I have a
FileDescriptor for a file:
let fd = try FileDescriptor.open(<#filepath#>, .readOnly)
I can load the file's contents to an
fd.read(into:), but is this the correct first step for loading a file's contents into a string? If so,
- I need to allocate the
.allocate(byteCount:alignment:) before I can pass it to
fd.read(into:). The correct
byteCount depends on the file's size. So how do I get a file's size using Swift System?
- How do I get a string from the
String(contentsOf: url) good for you?
That works, but
String(contentsOf:) is in Foundation.framework, which — as far as I know — has issues with portability and conversion costs (as long as the new, multiplatform Swift Foundation is still under construction). I was just curious as to whether there is a "pure Swift" way of reading a file to a String, which is why I was experimenting with Swift System.
Start with the FileManager.FileAttributeKey.
let size = fd.seek(0, .end) // get file size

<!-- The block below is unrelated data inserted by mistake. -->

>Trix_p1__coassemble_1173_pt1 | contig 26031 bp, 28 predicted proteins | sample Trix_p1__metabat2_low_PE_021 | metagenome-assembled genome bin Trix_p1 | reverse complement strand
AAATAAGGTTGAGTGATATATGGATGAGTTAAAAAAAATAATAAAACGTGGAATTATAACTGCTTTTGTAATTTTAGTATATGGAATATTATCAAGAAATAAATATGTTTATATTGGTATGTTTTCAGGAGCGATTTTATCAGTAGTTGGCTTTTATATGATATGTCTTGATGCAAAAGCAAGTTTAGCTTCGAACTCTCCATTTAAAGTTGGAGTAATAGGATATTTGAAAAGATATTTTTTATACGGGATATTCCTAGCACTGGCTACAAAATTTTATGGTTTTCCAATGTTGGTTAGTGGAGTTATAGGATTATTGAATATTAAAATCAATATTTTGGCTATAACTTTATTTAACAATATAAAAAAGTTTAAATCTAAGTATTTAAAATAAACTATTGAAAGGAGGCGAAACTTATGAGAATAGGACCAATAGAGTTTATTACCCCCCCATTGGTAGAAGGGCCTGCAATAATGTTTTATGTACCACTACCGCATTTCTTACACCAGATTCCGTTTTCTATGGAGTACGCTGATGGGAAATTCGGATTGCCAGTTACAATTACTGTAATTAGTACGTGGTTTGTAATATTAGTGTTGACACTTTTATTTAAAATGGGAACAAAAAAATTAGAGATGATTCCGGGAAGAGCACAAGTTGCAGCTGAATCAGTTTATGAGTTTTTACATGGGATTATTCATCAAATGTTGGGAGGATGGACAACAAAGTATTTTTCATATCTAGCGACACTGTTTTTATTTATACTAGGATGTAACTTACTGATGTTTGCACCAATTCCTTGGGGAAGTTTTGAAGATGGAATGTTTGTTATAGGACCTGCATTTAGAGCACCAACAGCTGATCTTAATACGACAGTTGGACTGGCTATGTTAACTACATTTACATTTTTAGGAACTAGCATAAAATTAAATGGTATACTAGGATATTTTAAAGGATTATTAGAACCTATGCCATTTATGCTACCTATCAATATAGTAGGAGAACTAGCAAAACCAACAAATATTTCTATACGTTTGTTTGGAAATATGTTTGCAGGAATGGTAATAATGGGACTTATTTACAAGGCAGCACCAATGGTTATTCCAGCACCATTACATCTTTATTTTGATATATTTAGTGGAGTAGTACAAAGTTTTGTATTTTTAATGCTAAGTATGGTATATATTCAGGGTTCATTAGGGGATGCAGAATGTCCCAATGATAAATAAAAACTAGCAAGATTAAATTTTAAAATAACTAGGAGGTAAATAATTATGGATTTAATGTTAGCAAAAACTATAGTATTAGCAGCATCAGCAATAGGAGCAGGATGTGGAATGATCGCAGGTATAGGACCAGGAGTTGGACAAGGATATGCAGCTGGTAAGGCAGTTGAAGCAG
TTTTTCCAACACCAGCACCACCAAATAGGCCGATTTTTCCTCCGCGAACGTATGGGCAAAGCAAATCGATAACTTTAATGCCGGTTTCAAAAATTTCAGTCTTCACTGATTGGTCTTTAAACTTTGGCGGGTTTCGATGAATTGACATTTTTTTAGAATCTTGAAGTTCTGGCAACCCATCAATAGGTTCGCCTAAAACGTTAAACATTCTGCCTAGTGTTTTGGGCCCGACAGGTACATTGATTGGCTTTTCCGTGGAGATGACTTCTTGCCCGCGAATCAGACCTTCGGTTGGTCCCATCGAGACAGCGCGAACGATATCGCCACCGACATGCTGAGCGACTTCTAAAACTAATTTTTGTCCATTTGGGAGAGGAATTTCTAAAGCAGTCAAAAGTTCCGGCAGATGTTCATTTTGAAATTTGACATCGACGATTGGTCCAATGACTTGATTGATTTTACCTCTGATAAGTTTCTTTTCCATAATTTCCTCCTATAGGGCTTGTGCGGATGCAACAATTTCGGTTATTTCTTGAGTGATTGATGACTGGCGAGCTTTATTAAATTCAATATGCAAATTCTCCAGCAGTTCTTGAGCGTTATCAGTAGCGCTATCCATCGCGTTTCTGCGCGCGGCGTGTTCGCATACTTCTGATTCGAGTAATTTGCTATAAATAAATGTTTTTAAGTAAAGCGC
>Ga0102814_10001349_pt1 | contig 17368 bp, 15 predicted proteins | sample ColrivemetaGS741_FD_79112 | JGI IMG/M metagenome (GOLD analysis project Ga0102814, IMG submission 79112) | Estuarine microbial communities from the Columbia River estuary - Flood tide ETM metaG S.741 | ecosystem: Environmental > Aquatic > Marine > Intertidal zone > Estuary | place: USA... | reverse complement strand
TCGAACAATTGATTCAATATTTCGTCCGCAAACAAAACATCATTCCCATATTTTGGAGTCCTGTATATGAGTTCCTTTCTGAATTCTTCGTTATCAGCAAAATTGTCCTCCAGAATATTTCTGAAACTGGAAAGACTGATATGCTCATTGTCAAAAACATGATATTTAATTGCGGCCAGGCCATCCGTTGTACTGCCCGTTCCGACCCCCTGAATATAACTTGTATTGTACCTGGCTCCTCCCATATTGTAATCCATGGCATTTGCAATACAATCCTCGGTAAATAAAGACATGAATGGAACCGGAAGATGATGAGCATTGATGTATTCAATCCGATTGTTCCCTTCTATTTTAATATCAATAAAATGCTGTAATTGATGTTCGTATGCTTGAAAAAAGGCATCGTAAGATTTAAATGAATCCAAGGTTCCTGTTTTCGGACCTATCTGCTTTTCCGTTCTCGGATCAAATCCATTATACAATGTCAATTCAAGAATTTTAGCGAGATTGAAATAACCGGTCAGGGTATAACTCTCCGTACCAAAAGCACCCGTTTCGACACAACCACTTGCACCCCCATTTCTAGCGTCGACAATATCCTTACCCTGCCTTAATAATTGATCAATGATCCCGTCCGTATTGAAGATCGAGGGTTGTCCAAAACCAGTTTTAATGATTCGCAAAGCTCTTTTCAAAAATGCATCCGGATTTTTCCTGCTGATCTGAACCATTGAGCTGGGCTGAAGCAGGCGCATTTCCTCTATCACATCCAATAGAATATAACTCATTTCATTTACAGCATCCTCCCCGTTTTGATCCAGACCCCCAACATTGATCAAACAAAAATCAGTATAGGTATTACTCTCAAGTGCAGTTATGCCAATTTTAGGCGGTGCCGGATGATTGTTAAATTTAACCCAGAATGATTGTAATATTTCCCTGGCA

fd.seek(0, .start) // return to start of file
Foundation …has issues with portability and conversion costs
While that’s true, you have to balance those negatives against the time and risk  associated with reimplementing basic stuff like this. For something like reading a file, Foundation works just fine on all platforms supported by Swift.
Share and Enjoy
Quinn “The Eskimo!” @ DTS @ Apple
 Remember the Swift System requires you to mess around with unsafe constructs and I generally try to avoid unsafe stuff wherever possible.
FileManager is part of Foundation.
Oh? I thought the premise of Swift System was to expose system APIs while avoiding unsafe constructs.
EDIT: Ah - perhaps you're referring to the fact that
FileDescriptor.read(...) reads in to a provided unsafe buffer?
As for the conversion to string part use
String(cString: ...) or the equivalent if the file content is not in ascii or utf-8 encoding. You may need to add the trailing zero for some of those API's (in particularly those that do not take buffer length).